Contact Gov. Wolf:

By Phone: 717-787-2500
By Fax: 717-772-8284
By Email: click here

By Mail:
Office of the Governor
508 Main Capitol Building
Harrisburg, PA 17120


Actions

  • Tell Governor Wolf you want PA to join the U.S. Climate Alliance.  Formed by Governors from California, Washington, and New York immediately after Pres. Trump’s withdrawal, the U.S. Climate Alliance is a coalition of states dedicated to upholding the principles and stated goals of the Paris Agreement.

  • Send a letter to Gov. Wolf here.

  • Sample phone call script from 5 Calls: “Hi, my name is [NAME] and I'm a constituent from [_______].   I'm calling because I am extremely alarmed by the Trump Administration's decision to withdraw the US from the Paris Climate Agreement, and I ask that Governor Wolf join the United States Climate Alliance with other state leaders to maintain the climate goals set forth in the agreement. Climate change is a real threat to our safety, our health, and our economy, and we must do everything we can to fight it.  Thank you for your time and attention.”

    [IF LEAVING A VOICEMAIL: please leave your full street address to ensure your call is tallied]

  • Encourage Gov. Wolf to join the Regional Greenhouse Gas Initiative.  RGGI is a voluntary collective of 9 Northeastern US states who work to reduce carbon emissions by adhering to emissions caps, participating in emissions allowance auctions, using the proceeds of those auctions to fund clean energy initiatives, and encouraging offset programs.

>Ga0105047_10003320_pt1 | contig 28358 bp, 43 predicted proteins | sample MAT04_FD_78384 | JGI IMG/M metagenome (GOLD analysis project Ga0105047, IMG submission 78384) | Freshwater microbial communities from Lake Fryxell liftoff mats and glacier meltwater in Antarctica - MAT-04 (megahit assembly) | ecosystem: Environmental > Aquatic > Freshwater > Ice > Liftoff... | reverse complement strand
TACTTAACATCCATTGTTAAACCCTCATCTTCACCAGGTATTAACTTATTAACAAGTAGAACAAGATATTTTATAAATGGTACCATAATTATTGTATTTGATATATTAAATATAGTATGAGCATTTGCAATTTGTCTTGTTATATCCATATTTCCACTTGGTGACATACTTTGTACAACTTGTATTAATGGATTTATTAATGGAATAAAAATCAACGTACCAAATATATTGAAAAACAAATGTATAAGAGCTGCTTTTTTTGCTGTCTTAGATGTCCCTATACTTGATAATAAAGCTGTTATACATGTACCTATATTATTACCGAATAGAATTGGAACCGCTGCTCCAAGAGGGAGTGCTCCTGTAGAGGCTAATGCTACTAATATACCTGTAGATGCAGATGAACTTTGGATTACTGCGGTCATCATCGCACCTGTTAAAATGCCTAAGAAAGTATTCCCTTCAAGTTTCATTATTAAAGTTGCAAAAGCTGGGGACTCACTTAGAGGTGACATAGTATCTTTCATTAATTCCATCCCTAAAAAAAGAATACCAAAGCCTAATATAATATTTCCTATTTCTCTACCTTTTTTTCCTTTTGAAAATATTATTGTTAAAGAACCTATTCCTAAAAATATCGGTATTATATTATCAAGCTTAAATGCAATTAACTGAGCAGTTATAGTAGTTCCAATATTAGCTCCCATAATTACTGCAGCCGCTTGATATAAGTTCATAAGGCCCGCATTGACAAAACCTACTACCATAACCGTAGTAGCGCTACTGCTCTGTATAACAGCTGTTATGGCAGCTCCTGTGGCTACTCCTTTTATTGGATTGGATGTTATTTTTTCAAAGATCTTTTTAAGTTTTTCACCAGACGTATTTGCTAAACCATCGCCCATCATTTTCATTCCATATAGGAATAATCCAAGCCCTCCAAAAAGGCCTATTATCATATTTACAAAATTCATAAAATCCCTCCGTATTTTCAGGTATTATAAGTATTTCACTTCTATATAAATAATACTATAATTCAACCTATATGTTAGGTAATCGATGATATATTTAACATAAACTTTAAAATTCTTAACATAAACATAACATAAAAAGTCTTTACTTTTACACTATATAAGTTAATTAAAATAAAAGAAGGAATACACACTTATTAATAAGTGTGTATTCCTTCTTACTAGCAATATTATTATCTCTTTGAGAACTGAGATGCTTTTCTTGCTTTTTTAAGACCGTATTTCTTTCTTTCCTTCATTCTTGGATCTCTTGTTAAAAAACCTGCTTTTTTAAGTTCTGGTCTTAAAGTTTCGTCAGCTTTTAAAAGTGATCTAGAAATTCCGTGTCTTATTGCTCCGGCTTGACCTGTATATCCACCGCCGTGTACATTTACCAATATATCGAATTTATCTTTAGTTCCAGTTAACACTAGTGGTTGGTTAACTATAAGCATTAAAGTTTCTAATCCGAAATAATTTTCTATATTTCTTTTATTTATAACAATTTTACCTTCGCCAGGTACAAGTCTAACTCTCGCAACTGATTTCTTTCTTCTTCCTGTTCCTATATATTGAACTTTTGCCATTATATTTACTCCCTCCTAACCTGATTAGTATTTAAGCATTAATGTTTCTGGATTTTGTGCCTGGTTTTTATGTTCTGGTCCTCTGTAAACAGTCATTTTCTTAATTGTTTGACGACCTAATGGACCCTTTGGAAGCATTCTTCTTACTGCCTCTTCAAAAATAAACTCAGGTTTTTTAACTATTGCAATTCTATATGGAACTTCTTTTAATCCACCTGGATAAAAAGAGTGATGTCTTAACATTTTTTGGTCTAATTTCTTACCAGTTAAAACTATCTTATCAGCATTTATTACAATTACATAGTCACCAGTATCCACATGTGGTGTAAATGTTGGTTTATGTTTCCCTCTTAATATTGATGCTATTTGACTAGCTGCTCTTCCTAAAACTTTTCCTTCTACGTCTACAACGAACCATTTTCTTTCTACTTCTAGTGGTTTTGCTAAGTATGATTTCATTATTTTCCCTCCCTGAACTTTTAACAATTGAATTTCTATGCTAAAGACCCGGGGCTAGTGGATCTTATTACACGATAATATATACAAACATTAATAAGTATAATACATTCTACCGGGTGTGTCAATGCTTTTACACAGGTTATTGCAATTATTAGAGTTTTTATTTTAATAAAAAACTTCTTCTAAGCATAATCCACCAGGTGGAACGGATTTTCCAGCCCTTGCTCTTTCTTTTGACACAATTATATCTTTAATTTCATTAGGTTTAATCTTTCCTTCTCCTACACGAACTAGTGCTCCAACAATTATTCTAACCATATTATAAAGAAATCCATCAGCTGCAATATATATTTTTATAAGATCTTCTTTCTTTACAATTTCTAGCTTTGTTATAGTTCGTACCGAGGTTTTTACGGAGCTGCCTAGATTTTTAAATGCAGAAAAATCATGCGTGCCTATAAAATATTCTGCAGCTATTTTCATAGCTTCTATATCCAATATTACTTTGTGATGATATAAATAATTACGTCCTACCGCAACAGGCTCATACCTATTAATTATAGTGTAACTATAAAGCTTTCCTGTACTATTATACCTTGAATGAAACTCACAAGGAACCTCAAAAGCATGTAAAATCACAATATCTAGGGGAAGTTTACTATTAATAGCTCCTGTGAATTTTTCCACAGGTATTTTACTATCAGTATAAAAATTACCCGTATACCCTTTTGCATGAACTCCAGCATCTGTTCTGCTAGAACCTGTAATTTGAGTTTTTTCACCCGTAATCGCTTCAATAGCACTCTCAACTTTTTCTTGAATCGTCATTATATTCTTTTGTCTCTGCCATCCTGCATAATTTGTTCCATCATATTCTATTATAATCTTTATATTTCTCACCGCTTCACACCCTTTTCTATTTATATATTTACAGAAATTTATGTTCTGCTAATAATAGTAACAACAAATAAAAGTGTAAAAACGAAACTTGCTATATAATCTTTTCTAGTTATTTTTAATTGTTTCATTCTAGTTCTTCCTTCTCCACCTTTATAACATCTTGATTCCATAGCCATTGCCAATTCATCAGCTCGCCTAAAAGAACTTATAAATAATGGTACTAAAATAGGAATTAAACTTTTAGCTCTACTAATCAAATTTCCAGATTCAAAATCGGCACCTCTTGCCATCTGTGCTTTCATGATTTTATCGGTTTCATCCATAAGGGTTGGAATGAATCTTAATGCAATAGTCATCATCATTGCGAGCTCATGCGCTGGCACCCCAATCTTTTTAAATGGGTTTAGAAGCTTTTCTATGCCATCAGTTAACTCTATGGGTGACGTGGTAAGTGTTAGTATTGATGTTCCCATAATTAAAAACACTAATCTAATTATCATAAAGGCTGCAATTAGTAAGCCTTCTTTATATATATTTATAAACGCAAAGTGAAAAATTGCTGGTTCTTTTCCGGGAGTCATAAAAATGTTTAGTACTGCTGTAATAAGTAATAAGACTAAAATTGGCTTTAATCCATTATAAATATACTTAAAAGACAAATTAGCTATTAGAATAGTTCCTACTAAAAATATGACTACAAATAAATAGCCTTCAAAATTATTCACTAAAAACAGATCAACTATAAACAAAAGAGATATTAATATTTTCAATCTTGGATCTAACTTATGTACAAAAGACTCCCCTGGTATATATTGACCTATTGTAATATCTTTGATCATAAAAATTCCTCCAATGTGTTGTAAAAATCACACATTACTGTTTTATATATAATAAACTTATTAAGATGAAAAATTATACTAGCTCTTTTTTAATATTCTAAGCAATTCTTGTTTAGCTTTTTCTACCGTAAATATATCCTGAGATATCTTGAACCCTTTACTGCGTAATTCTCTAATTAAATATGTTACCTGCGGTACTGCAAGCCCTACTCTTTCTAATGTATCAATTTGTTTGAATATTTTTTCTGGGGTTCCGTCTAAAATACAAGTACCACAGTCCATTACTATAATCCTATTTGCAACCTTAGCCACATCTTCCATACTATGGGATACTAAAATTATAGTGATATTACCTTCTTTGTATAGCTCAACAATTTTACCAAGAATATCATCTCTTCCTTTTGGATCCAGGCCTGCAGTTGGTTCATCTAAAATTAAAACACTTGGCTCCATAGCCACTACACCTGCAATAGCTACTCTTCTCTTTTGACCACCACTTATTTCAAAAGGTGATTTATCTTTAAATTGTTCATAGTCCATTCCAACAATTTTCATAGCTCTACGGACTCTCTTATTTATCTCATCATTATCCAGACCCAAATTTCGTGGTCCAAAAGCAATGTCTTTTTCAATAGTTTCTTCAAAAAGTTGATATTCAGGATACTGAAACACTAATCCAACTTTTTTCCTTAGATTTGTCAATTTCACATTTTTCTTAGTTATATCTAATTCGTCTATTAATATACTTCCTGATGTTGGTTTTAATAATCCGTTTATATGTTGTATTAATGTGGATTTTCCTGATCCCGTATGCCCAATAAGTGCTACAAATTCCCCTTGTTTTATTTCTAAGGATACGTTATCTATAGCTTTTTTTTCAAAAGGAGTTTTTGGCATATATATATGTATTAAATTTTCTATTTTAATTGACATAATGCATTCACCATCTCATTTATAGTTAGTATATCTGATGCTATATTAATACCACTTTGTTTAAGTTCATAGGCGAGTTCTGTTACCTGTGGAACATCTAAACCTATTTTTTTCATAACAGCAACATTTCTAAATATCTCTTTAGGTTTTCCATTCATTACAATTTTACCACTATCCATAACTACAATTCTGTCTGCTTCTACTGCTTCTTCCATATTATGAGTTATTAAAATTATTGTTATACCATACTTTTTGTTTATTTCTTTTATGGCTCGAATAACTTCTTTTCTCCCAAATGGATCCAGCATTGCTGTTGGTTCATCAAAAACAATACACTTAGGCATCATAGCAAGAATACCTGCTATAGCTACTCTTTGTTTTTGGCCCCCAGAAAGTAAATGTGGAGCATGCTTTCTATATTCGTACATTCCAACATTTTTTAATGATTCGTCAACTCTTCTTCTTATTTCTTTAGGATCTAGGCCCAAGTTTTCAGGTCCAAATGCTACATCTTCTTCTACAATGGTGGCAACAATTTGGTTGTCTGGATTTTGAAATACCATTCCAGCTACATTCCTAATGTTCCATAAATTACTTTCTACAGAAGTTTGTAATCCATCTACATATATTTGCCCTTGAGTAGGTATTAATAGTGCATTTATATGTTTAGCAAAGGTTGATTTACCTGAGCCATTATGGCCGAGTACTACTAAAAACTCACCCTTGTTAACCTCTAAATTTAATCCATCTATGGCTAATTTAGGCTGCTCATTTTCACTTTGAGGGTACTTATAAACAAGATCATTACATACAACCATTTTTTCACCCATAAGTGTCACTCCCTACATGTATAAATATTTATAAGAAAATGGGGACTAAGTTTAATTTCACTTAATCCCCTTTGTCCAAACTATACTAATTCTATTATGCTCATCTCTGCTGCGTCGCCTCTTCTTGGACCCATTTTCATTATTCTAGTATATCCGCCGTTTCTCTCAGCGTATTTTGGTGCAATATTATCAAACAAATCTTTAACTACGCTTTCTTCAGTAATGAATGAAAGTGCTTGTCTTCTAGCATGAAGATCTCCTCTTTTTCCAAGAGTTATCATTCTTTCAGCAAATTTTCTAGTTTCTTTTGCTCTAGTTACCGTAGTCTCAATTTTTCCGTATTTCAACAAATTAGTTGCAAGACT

• Ask Gov. Wolf to join the Under 2 Coalition, a group of municipalities that has a shared goal of greenhouse gas emissions under 2 tons per capita.

  • Support the Governor in vetoing any harmful legislation that the Assembly passes in the future.  



What can you do in your local government?

  • See if your mayor is a Climate Mayor or a member of the Compact of Mayors and if not, encourage him/her to join.  As of June 6th, mayors from 10 Pennsylvania cities had signed the open letter to President Trump from the Climate Mayors proclaiming their municipality’s commitment to the goals of the Paris Agreement and a target of 1.5% celsius.  

  • If your city does not have an office of sustainability or a comprehensive sustainability plan, encourage them to adopt one.  If your city has one, but you don’t think it’s ambitious enough, let them know.  These are some of the PA cities that have sustainability departments or plans in place: Allentown, Lancaster, Philadelphia, Pittsburgh, Reading, Scranton, State College.  Unsure what to ask?  Use this list from the National Resources Defense Council.

  • Become involved with your local Environmental Advisory Council.  See the list of PA Councils here. The Allentown Environmental Advisory Council has 3 openings for residents!  Click here for more info.